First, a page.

Even the way Alex Hipwell sits is extraordinary. She sits on the floor with both legs doing the splits – “I can’t sit cross-legged because of my glutes,” she says. But after chatting with Alex for a few minutes and both legs stretched out in opposite directions, it makes perfect sense. Her whole world is about going beyond herself, and that goes for the way she even sits down.

Alex has an incredibly strong presence. She is short, packed with muscles, and has blonde corkscrew curls that all little girls dream of. In addition, large, round, hazel brown eyes. Because Alex has the rare ability to focus 100% on you. In a world where we often prefer smartphones to eye contact, this focus can be uncomfortable at first. But it also shows that Alex is able to make real connections with the people she is with and then focus quickly becomes a reward.

This attention to human connections is all the more notable given that Alex has a strong presence on social media. Check out her Instagram feed and you’ll find that she’s less of an influencer and more of a real inspiration. You will find snapshots of their (outrageously) challenging boot camp courses at JOHN & JANE’s Powerbase. How she heaves heavy weights into a Power Snatch or tries on new Nike clothing (she is a Nike Master Trainer). The captions are motivational guidelines rather than teachings, and she mostly confronts her followers with the traps of the fitness industry, rejecting bad diets and openly sharing their personal challenges and struggles.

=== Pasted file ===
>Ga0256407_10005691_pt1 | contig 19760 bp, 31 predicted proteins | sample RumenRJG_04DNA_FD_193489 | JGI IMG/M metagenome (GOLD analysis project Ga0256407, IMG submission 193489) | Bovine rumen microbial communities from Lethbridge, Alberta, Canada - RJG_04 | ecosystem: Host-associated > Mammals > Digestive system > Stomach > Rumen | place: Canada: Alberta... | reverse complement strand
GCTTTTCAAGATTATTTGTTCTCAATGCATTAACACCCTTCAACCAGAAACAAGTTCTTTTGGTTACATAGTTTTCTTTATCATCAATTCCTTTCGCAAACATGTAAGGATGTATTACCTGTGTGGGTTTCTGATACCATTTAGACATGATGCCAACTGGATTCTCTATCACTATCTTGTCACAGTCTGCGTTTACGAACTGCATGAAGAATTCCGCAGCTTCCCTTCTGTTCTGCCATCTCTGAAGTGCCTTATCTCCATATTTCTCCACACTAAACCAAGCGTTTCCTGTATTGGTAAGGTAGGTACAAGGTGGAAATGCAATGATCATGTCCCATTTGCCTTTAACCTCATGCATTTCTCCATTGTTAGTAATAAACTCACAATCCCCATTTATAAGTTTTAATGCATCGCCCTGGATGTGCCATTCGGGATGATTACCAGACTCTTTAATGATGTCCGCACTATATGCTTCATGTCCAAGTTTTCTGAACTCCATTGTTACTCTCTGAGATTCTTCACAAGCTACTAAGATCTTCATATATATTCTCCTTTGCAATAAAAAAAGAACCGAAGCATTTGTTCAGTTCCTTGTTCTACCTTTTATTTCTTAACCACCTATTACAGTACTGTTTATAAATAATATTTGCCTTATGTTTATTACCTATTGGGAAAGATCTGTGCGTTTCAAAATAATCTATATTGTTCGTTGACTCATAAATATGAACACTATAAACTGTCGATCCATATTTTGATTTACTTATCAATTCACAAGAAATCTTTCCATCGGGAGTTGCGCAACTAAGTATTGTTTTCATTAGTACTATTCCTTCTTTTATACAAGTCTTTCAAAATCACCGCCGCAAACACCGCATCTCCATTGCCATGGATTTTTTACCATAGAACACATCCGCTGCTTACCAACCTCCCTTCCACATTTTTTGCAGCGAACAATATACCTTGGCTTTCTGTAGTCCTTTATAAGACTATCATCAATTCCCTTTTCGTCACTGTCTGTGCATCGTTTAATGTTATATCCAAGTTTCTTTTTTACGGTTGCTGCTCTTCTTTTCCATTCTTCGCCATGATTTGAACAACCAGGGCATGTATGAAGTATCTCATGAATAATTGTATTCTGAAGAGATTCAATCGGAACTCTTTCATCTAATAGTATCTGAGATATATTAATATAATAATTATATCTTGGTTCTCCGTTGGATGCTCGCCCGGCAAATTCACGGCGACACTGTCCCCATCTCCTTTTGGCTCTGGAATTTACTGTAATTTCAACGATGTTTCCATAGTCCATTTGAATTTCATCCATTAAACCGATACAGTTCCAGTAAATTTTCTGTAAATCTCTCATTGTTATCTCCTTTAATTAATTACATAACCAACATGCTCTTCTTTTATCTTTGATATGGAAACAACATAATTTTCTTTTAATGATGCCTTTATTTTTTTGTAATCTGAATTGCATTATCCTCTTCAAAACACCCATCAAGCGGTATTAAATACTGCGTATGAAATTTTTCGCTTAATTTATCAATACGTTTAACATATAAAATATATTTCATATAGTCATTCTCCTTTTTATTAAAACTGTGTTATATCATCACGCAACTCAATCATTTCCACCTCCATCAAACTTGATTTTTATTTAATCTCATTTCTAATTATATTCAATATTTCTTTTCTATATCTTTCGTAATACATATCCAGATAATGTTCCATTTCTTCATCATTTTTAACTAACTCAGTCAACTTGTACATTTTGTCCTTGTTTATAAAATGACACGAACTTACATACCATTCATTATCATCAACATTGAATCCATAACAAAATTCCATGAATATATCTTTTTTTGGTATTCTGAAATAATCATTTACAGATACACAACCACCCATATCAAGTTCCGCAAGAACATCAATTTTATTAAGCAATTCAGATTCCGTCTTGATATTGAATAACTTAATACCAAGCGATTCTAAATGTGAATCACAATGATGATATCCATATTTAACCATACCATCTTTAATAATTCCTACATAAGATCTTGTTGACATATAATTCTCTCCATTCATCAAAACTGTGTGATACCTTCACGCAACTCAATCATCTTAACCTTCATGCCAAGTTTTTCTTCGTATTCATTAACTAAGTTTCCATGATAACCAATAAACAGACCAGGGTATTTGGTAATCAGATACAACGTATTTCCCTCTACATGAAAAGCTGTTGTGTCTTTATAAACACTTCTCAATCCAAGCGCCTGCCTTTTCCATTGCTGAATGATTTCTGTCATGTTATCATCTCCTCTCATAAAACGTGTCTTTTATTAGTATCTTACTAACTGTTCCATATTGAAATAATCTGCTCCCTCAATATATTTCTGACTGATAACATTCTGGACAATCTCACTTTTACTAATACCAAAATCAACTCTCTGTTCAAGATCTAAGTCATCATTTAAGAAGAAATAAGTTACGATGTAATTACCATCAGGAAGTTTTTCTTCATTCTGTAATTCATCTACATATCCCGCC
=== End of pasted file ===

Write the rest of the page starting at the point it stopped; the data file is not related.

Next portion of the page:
Some fitness influencers can seem intimidating, but Alex does exactly the opposite. Their message is that you are good enough – better than you realize – and that you should make yourself a priority. And that message runs through every class she teaches, touches every person she trains and also happens to touch every journalist she speaks to. Because it feels incredibly good to talk to her.

Her story begins on the Sunshine Coast in Australia, where she grew up with her big brother. She tried a different sport with him every day, she says. “I was very interested in Iron Woman on the Beach. I’m very, very competitive, so that was perfect. ”At the age of 14, Alex was offered a place to train with Australia’s national netball team. “But the thing is,” she leans over to me trustingly, “I started dancing when I was 8 years old. And I was terrible. I mean really awful. But i loved it. I went on stage without remembering the choreography and just did my own thing. ”And although a future in netball was already fixed, her mother let her live her dream and sent her to dance school.

Yes, as Alex says, it wasn’t an easy path. “I got scared and my mindset was completely wrong because I always thought I wasn’t good enough. But I still danced, never left the stage and I got my way, which still defines me as a person today. ”She trained four hours a day, six days a week. “When I was 17 I got a scholarship and was a professional dancer and choreographer who traveled the world for 15 years. How crazy, isn’t it? ”Her eyes light up in disbelief when she describes her own life like this. But Alex knows better than anyone what happens when you fight your way through your fears and work for what you want.